Magnatone Giveawya

September 2014
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Style Guide: Soul Jazz

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Style Guide: Soul Jazz

Are you ready to inject some “soul” into your jazz playing? “Soul jazz” is a sub-genre of jazz that became prominent in the late 1950s with the arrival of the Hammond B-3 organ. Jazz clubs were beginning to install “in-house” organs, and such artists as Jimmy Smith created a new ensemble—the organ trio—to perform in these venues. This ensemble generally consisted of organ, guitar, and drums, but also included a horn player or two on occasion. Because of the more groove-oriented sound and styling of this “new” ensemble, which placed a high emphasis on slower tempo shuffles and the 12-bar blues progression, the soul jazz genre was born and rose to popularity during the ’50s and ’60s. In this Style Guide, we’re going to examine concepts to help put you on the path to playing some righteous soul jazz!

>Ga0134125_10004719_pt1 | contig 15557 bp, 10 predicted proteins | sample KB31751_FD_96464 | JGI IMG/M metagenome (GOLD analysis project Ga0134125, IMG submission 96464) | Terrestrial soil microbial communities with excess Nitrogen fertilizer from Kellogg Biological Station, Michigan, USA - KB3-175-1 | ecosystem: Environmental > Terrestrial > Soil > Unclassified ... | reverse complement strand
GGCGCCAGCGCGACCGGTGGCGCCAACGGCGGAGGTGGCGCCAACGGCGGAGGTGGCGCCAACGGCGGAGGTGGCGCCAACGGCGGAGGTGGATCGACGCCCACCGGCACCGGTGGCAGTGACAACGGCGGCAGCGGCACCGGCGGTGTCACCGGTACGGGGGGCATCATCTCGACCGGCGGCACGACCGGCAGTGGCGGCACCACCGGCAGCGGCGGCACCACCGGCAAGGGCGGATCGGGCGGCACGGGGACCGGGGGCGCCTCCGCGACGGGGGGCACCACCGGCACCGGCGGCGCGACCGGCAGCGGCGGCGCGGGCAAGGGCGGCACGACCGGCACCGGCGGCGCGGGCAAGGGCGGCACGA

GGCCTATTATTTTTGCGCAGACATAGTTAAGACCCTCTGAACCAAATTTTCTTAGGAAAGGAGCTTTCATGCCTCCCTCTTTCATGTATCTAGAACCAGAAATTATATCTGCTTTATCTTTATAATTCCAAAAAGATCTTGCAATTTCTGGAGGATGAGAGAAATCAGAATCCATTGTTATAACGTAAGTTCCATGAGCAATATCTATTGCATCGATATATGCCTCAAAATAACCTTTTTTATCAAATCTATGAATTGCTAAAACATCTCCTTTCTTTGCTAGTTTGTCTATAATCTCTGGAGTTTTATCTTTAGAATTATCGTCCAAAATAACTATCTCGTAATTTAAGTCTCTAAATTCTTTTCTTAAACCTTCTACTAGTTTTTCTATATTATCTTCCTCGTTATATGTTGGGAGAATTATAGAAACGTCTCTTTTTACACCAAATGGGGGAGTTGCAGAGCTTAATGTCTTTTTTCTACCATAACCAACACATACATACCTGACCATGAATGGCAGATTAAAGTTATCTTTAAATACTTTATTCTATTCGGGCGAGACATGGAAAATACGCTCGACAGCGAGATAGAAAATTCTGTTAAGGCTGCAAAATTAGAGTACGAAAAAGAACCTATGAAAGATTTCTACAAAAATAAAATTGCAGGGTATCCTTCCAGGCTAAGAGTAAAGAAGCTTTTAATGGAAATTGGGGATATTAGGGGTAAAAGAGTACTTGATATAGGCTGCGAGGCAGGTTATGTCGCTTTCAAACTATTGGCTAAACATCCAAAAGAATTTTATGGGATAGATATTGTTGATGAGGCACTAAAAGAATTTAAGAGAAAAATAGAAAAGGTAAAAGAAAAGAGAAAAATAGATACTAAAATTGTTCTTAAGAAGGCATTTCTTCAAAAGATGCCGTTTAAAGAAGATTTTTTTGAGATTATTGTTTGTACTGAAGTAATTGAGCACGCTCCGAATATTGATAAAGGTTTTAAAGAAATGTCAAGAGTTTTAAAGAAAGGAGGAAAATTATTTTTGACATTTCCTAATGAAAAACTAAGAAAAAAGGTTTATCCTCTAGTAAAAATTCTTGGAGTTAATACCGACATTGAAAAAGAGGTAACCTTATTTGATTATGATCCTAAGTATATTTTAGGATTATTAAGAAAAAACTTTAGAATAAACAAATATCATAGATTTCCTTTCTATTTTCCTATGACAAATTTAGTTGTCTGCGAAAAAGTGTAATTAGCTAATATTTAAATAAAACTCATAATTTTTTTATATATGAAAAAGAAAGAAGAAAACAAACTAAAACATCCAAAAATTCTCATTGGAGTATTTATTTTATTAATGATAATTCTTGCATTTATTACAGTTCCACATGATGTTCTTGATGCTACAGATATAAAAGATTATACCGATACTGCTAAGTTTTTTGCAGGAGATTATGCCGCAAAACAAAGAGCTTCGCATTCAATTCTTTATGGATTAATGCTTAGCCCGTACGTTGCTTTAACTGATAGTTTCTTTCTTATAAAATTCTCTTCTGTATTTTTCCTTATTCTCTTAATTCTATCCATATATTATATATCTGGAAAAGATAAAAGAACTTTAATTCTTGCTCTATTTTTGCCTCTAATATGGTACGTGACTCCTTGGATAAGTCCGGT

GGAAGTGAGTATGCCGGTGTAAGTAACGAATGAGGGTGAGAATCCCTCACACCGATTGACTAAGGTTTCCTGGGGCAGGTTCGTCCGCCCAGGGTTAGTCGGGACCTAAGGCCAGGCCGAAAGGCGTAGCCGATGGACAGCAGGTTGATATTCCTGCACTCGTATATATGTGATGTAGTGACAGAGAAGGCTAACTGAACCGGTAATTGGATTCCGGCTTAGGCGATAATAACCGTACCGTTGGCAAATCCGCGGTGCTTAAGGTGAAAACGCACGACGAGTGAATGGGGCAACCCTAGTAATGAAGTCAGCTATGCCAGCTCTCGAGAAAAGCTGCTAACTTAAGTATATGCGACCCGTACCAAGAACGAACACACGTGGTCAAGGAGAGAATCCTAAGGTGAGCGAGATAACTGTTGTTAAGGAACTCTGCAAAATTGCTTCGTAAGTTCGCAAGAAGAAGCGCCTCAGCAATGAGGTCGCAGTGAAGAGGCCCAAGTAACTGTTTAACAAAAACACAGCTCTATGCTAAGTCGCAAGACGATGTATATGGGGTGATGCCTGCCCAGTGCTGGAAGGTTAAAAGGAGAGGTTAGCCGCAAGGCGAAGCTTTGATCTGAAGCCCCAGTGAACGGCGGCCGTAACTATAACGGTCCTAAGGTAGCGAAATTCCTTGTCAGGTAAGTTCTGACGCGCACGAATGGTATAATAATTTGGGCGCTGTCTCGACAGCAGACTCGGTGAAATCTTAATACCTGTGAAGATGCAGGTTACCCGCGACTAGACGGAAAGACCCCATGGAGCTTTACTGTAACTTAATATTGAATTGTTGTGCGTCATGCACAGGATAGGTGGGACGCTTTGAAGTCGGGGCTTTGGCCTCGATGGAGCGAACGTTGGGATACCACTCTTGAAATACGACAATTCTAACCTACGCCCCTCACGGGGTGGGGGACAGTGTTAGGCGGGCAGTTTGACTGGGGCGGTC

We will focus on comping concepts—guide tone voicings, the “Charleston” rhythm, and four-note block chord voicings. We’ll also examine such improvisational devices as three-note repetitive patterns, organ-like double-stop licks, Grant Green-style “turns,” and octave/block chord call-and-response.

I’ve compiled a sample list of guitarist and organist teams I associate with the soul-jazz genre. In no particular order, these are classic groups that are sure to inspire you to further explore soul jazz.

  • Grant Green with organists “Baby Face” Willette and Larry Young
  • George Benson with organists Jack McDuff and Dr. Lonnie Smith
  • Kenny Burrell with organist Jimmy Smith
  • Pat Martino with organists Jack McDuff and Trudy Pitts
  • Wes Montgomery with organist Melvin Rhyne
  • Peter Bernstein with organists Larry Goldings and Melvin Rhyne
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